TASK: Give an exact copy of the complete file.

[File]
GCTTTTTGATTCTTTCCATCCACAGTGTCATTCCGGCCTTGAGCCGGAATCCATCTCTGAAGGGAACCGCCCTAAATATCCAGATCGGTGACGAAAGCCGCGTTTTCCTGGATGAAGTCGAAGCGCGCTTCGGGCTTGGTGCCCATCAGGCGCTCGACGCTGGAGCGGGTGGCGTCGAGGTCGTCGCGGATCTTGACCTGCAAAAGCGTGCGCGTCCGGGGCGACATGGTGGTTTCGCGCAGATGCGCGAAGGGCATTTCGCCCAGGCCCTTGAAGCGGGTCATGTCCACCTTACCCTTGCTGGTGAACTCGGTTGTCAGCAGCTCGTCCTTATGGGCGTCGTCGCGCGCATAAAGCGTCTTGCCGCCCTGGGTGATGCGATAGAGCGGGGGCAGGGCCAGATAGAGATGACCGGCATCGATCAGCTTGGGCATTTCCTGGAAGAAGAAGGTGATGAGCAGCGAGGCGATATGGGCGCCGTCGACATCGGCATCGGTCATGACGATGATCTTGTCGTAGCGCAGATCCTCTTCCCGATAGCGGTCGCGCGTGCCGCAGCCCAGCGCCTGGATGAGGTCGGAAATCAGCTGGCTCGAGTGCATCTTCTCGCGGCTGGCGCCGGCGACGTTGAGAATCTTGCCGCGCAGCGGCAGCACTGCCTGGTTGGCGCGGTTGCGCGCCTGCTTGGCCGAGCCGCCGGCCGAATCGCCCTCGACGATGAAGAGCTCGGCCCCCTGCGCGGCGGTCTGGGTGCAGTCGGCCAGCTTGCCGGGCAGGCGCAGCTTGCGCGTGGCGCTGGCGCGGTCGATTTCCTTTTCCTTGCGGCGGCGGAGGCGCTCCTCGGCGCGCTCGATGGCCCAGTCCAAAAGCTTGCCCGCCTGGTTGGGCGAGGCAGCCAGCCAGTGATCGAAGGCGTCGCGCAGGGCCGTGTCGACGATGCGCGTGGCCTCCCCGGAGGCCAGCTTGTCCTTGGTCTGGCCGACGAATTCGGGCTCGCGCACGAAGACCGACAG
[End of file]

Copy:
GCTTTTTGATTCTTTCCATCCACAGTGTCATTCCGGCCTTGAGCCGGAATCCATCTCTGAAGGGAACCGCCCTAAATATCCAGATCGGTGACGAAAGCCGCGTTTTCCTGGATGAAGTCGAAGCGCGCTTCGGGCTTGGTGCCCATCAGGCGCTCGACGCTGGAGCGGGTGGCGTCGAGGTCGTCGCGGATCTTGACCTGCAAAAGCGTGCGCGTCCGGGGCGACATGGTGGTTTCGCGCAGATGCGCGAAGGGCATTTCGCCCAGGCCCTTGAAGCGGGTCATGTCCACCTTACCCTTGCTGGTGAACTCGGTTGTCAGCAGCTCGTCCTTATGGGCGTCGTCGCGCGCATAAAGCGTCTTGCCGCCCTGGGTGATGCGATAGAGCGGGGGCAGGGCCAGATAGAGATGACCGGCATCGATCAGCTTGGGCATTTCCTGGAAGAAGAAGGTGATGAGCAGCGAGGCGATATGGGCGCCGTCGACATCGGCATCGGTCATGACGATGATCTTGTCGTAGCGCAGATCCTCTTCCCGATAGCGGTCGCGCGTGCCGCAGCCCAGCGCCTGGATGAGGTCGGAAATCAGCTGGCTCGAGTGCATCTTCTCGCGGCTGGCGCCGGCGACGTTGAGAATCTTGCCGCGCAGCGGCAGCACTGCCTGGTTGGCGCGGTTGCGCGCCTGCTTGGCCGAGCCGCCGGCCGAATCGCCCTCGACGATGAAGAGCTCGGCCCCCTGCGCGGCGGTCTGGGTGCAGTCGGCCAGCTTGCCGGGCAGGCGCAGCTTGCGCGTGGCGCTGGCGCGGTCGATTTCCTTTTCCTTGCGGCGGCGGAGGCGCTCCTCGGCGCGCTCGATGGCCCAGTCCAAAAGCTTGCCCGCCTGGTTGGGCGAGGCAGCCAGCCAGTGATCGAAGGCGTCGCGCAGGGCCGTGTCGACGATGCGCGTGGCCTCCCCGGAGGCCAGCTTGTCCTTGGTCTGGCCGACGAATTCGGGCTCGCGCACGAAGACCGACAG